Direct and Extended Friendship Effects on Minority and Majority Children’s Interethnic Attitudes: A Longitudinal Study

Feddes, Allard R.; Noack, Peter and Rutland, Adam. 2009. Direct and Extended Friendship Effects on Minority and Majority Children’s Interethnic Attitudes: A Longitudinal Study. Child Development, 80(2), pp. 377-390. ISSN 0009-3920 [Article]

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Abstract or Description

Longitudinal direct and extended cross-ethnic friendship effects on out-group evaluations among German (majority status, N = 76) and Turkish (minority status, N = 73) children (age 7–11 years) in ethnically heterogeneous elementary schools were examined at the beginning and end of the school year (time lag: 7 months). The results showed that among majority status children, but not minority status children, direct cross-ethnic friendship predicted over time positive out-group evaluations. This association was partly mediated by perceived social norms about cross-ethnic friendship relations. No longitudinal effects of extended cross-ethnic friendship were found. These results suggest that in ethnically heterogeneous contexts, direct friendship is more effective in changing intergroup attitudes than extended friendship and that social status moderates direct friendship effects.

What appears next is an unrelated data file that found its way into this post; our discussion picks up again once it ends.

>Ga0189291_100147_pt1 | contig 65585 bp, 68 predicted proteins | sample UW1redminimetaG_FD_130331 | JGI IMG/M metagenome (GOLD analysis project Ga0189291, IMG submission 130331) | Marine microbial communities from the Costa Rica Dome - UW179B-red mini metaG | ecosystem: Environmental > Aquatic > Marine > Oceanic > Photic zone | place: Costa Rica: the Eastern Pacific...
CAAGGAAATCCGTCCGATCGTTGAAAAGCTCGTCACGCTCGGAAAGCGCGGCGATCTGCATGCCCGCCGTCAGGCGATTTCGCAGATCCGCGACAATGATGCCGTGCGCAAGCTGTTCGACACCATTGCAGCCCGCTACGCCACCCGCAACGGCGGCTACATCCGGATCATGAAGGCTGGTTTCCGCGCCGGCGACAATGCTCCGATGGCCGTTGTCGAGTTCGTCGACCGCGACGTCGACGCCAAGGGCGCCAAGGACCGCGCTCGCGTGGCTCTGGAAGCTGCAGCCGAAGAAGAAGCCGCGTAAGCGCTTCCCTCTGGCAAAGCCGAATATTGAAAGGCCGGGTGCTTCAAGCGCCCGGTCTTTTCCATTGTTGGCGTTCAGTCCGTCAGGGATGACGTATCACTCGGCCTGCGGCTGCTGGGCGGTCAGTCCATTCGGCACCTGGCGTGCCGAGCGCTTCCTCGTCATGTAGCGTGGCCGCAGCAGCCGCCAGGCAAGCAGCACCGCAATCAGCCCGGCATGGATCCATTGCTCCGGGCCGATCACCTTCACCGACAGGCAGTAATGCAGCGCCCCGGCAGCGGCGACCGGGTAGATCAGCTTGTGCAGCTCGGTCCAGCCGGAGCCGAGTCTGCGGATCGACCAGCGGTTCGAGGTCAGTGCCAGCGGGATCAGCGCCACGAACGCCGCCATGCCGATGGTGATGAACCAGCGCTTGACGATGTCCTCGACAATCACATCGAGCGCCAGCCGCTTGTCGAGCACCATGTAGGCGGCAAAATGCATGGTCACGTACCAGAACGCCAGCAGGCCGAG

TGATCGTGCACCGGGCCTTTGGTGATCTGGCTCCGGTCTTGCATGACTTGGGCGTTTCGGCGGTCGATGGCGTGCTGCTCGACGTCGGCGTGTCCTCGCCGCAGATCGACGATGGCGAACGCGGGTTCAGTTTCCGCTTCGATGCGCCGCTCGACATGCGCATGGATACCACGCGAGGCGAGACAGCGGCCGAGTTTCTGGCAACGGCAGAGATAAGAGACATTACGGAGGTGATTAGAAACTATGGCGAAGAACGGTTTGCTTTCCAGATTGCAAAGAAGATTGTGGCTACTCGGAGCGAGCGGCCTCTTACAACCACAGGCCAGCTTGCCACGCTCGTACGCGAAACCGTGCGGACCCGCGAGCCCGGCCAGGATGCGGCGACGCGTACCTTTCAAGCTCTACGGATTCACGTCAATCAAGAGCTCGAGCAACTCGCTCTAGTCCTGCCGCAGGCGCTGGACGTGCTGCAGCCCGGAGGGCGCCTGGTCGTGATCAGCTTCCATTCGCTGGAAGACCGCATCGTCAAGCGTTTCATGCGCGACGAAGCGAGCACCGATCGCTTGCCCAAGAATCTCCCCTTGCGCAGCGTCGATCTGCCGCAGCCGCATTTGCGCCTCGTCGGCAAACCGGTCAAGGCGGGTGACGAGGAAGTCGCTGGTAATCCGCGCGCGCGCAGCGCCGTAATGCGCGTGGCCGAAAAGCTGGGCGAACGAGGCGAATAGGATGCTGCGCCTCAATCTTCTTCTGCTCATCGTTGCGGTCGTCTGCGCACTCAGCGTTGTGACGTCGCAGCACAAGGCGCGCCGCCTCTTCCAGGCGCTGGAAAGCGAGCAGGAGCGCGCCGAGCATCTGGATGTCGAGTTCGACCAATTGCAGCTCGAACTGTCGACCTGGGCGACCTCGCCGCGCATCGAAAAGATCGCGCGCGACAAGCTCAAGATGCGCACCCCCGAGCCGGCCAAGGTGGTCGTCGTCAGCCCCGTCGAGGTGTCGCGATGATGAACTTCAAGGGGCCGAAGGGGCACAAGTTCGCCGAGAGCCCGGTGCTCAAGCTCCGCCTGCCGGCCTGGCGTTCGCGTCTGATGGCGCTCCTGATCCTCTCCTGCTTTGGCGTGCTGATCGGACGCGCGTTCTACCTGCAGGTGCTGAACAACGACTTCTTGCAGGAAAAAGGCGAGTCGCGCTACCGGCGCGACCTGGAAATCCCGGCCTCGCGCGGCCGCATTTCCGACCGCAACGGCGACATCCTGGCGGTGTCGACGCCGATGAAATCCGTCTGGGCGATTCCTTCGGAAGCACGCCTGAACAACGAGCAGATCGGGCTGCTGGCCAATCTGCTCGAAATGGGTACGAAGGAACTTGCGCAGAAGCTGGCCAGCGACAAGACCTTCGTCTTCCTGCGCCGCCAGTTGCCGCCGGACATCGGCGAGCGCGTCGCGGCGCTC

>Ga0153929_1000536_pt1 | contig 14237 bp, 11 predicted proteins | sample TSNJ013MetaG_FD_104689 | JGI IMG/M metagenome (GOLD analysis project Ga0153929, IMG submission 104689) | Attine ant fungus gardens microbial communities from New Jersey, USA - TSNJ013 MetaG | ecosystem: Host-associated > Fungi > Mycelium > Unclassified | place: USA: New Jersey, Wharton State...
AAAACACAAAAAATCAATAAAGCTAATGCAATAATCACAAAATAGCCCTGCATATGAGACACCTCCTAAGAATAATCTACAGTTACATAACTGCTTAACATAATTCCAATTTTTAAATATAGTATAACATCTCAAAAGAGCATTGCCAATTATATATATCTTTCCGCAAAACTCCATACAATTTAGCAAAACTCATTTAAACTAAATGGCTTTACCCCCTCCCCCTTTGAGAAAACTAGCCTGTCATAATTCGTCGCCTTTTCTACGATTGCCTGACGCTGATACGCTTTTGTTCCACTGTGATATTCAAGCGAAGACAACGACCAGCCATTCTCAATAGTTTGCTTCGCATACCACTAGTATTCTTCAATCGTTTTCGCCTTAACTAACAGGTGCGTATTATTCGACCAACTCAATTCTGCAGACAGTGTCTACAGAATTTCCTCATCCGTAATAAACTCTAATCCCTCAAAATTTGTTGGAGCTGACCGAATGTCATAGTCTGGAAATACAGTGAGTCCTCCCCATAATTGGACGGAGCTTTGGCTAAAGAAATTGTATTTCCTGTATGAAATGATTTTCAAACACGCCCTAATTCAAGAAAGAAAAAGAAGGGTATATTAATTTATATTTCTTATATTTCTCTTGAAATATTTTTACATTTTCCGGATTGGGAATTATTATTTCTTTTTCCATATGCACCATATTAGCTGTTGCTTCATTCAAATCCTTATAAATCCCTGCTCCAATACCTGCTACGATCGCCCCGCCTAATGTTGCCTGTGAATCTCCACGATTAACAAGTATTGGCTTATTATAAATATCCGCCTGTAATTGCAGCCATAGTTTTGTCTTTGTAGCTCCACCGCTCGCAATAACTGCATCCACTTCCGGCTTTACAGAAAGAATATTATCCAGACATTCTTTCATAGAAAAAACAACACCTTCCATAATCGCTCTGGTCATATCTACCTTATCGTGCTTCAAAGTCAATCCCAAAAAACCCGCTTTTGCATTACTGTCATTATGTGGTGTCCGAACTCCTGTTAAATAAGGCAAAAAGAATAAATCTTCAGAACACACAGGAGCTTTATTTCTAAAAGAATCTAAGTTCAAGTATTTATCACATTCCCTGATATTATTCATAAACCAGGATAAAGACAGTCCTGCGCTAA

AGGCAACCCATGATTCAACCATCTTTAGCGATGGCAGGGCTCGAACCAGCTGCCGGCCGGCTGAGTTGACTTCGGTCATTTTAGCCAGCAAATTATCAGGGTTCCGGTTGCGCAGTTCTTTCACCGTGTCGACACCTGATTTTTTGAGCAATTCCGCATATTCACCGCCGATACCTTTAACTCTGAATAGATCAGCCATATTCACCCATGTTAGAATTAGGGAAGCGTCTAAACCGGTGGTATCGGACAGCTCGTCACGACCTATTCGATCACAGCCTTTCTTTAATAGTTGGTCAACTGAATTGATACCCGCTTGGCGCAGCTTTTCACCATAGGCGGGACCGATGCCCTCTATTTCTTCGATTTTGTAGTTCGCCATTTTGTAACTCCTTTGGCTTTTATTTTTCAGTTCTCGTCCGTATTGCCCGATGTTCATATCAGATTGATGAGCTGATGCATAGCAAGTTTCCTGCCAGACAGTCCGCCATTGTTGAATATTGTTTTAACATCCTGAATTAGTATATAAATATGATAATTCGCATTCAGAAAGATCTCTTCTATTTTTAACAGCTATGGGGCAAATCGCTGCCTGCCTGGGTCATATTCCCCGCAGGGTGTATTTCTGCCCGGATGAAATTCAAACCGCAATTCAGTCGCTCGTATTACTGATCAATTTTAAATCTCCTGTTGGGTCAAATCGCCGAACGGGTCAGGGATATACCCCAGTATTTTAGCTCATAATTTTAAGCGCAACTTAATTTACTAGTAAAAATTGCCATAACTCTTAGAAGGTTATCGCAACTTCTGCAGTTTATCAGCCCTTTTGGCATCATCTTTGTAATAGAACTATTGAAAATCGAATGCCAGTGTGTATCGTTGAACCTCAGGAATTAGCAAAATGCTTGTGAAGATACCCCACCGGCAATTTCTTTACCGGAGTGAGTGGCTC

Item Type:

Article

Identification Number (DOI):

https://doi.org/10.1111/j.1467-8624.2009.01266.x

Departments, Centres and Research Units:

Psychology
Research Office > REF2014

Dates:

DateEvent
2009Published

Item ID:

9013

Date Deposited:

08 Oct 2013 14:40

Last Modified:

04 Jul 2017 12:43

Peer Reviewed:

Yes, this version has been peer-reviewed.

URI:

http://research.gold.ac.uk/id/eprint/9013

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